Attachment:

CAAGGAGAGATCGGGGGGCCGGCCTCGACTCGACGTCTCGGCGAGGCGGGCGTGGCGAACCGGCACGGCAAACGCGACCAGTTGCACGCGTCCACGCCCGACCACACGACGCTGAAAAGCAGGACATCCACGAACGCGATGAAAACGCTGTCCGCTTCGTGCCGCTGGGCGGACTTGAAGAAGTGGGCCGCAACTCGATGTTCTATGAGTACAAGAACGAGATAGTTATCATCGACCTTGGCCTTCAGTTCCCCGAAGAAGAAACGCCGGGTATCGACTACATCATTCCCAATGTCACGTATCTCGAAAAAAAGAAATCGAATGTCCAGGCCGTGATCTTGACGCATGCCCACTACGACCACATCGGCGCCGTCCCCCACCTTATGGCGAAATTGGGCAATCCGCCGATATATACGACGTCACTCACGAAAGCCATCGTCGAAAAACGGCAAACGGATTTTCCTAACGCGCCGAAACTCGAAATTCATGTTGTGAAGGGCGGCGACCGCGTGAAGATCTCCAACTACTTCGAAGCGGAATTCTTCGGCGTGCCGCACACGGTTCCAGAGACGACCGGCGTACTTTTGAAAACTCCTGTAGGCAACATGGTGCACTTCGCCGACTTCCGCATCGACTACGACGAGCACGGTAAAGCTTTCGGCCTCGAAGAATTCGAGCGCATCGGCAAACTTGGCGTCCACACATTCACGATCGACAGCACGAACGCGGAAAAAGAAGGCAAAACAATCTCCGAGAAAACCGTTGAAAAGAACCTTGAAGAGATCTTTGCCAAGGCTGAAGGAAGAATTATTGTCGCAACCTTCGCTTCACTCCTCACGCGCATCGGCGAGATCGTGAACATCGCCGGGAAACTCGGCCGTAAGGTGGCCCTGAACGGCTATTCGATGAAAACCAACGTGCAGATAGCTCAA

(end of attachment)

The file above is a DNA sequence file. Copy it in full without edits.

CAAGGAGAGATCGGGGGGCCGGCCTCGACTCGACGTCTCGGCGAGGCGGGCGTGGCGAACCGGCACGGCAAACGCGACCAGTTGCACGCGTCCACGCCCGACCACACGACGCTGAAAAGCAGGACATCCACGAACGCGATGAAAACGCTGTCCGCTTCGTGCCGCTGGGCGGACTTGAAGAAGTGGGCCGCAACTCGATGTTCTATGAGTACAAGAACGAGATAGTTATCATCGACCTTGGCCTTCAGTTCCCCGAAGAAGAAACGCCGGGTATCGACTACATCATTCCCAATGTCACGTATCTCGAAAAAAAGAAATCGAATGTCCAGGCCGTGATCTTGACGCATGCCCACTACGACCACATCGGCGCCGTCCCCCACCTTATGGCGAAATTGGGCAATCCGCCGATATATACGACGTCACTCACGAAAGCCATCGTCGAAAAACGGCAAACGGATTTTCCTAACGCGCCGAAACTCGAAATTCATGTTGTGAAGGGCGGCGACCGCGTGAAGATCTCCAACTACTTCGAAGCGGAATTCTTCGGCGTGCCGCACACGGTTCCAGAGACGACCGGCGTACTTTTGAAAACTCCTGTAGGCAACATGGTGCACTTCGCCGACTTCCGCATCGACTACGACGAGCACGGTAAAGCTTTCGGCCTCGAAGAATTCGAGCGCATCGGCAAACTTGGCGTCCACACATTCACGATCGACAGCACGAACGCGGAAAAAGAAGGCAAAACAATCTCCGAGAAAACCGTTGAAAAGAACCTTGAAGAGATCTTTGCCAAGGCTGAAGGAAGAATTATTGTCGCAACCTTCGCTTCACTCCTCACGCGCATCGGCGAGATCGTGAACATCGCCGGGAAACTCGGCCGTAAGGTGGCCCTGAACGGCTATTCGATGAAAACCAACGTGCAGATAGCTCAA